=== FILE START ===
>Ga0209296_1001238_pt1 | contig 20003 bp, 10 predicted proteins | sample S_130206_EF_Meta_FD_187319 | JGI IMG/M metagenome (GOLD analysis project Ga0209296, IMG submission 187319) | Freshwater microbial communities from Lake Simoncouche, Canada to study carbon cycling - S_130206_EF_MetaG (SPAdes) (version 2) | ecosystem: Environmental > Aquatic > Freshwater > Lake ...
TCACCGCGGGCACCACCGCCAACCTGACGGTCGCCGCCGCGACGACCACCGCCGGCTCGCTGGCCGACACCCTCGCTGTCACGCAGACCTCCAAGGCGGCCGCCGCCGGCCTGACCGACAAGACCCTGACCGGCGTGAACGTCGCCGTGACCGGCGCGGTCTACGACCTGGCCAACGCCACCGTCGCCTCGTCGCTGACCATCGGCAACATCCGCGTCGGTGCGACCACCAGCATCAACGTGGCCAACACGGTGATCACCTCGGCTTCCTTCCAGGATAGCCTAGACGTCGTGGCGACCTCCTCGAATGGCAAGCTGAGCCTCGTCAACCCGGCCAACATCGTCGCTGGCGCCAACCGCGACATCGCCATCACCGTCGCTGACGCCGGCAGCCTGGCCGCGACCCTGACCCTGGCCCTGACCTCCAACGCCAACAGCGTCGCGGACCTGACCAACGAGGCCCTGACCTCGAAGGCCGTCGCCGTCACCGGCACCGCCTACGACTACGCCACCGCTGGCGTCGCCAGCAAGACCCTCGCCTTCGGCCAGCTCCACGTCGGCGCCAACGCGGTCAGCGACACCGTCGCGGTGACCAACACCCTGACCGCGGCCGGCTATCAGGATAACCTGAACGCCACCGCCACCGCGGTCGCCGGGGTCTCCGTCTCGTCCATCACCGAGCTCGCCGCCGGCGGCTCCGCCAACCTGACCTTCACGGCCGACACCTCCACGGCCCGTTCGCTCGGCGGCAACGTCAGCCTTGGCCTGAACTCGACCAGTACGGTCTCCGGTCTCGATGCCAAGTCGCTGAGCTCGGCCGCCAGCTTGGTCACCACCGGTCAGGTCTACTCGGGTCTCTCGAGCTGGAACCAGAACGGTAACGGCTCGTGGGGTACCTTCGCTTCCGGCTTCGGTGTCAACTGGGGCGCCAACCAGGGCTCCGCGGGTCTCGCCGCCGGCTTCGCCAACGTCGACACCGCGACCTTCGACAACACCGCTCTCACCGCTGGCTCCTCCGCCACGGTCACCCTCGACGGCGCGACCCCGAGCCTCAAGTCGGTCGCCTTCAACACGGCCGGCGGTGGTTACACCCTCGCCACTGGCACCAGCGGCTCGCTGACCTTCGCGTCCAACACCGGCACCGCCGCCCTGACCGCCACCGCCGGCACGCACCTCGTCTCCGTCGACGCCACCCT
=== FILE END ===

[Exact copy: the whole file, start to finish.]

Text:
>Ga0209296_1001238_pt1 | contig 20003 bp, 10 predicted proteins | sample S_130206_EF_Meta_FD_187319 | JGI IMG/M metagenome (GOLD analysis project Ga0209296, IMG submission 187319) | Freshwater microbial communities from Lake Simoncouche, Canada to study carbon cycling - S_130206_EF_MetaG (SPAdes) (version 2) | ecosystem: Environmental > Aquatic > Freshwater > Lake ...
TCACCGCGGGCACCACCGCCAACCTGACGGTCGCCGCCGCGACGACCACCGCCGGCTCGCTGGCCGACACCCTCGCTGTCACGCAGACCTCCAAGGCGGCCGCCGCCGGCCTGACCGACAAGACCCTGACCGGCGTGAACGTCGCCGTGACCGGCGCGGTCTACGACCTGGCCAACGCCACCGTCGCCTCGTCGCTGACCATCGGCAACATCCGCGTCGGTGCGACCACCAGCATCAACGTGGCCAACACGGTGATCACCTCGGCTTCCTTCCAGGATAGCCTAGACGTCGTGGCGACCTCCTCGAATGGCAAGCTGAGCCTCGTCAACCCGGCCAACATCGTCGCTGGCGCCAACCGCGACATCGCCATCACCGTCGCTGACGCCGGCAGCCTGGCCGCGACCCTGACCCTGGCCCTGACCTCCAACGCCAACAGCGTCGCGGACCTGACCAACGAGGCCCTGACCTCGAAGGCCGTCGCCGTCACCGGCACCGCCTACGACTACGCCACCGCTGGCGTCGCCAGCAAGACCCTCGCCTTCGGCCAGCTCCACGTCGGCGCCAACGCGGTCAGCGACACCGTCGCGGTGACCAACACCCTGACCGCGGCCGGCTATCAGGATAACCTGAACGCCACCGCCACCGCGGTCGCCGGGGTCTCCGTCTCGTCCATCACCGAGCTCGCCGCCGGCGGCTCCGCCAACCTGACCTTCACGGCCGACACCTCCACGGCCCGTTCGCTCGGCGGCAACGTCAGCCTTGGCCTGAACTCGACCAGTACGGTCTCCGGTCTCGATGCCAAGTCGCTGAGCTCGGCCGCCAGCTTGGTCACCACCGGTCAGGTCTACTCGGGTCTCTCGAGCTGGAACCAGAACGGTAACGGCTCGTGGGGTACCTTCGCTTCCGGCTTCGGTGTCAACTGGGGCGCCAACCAGGGCTCCGCGGGTCTCGCCGCCGGCTTCGCCAACGTCGACACCGCGACCTTCGACAACACCGCTCTCACCGCTGGCTCCTCCGCCACGGTCACCCTCGACGGCGCGACCCCGAGCCTCAAGTCGGTCGCCTTCAACACGGCCGGCGGTGGTTACACCCTCGCCACTGGCACCAGCGGCTCGCTGACCTTCGCGTCCAACACCGGCACCGCCGCCCTGACCGCCACCGCCGGCACGCACCTCGTCTCCGTCGACGCCACCCT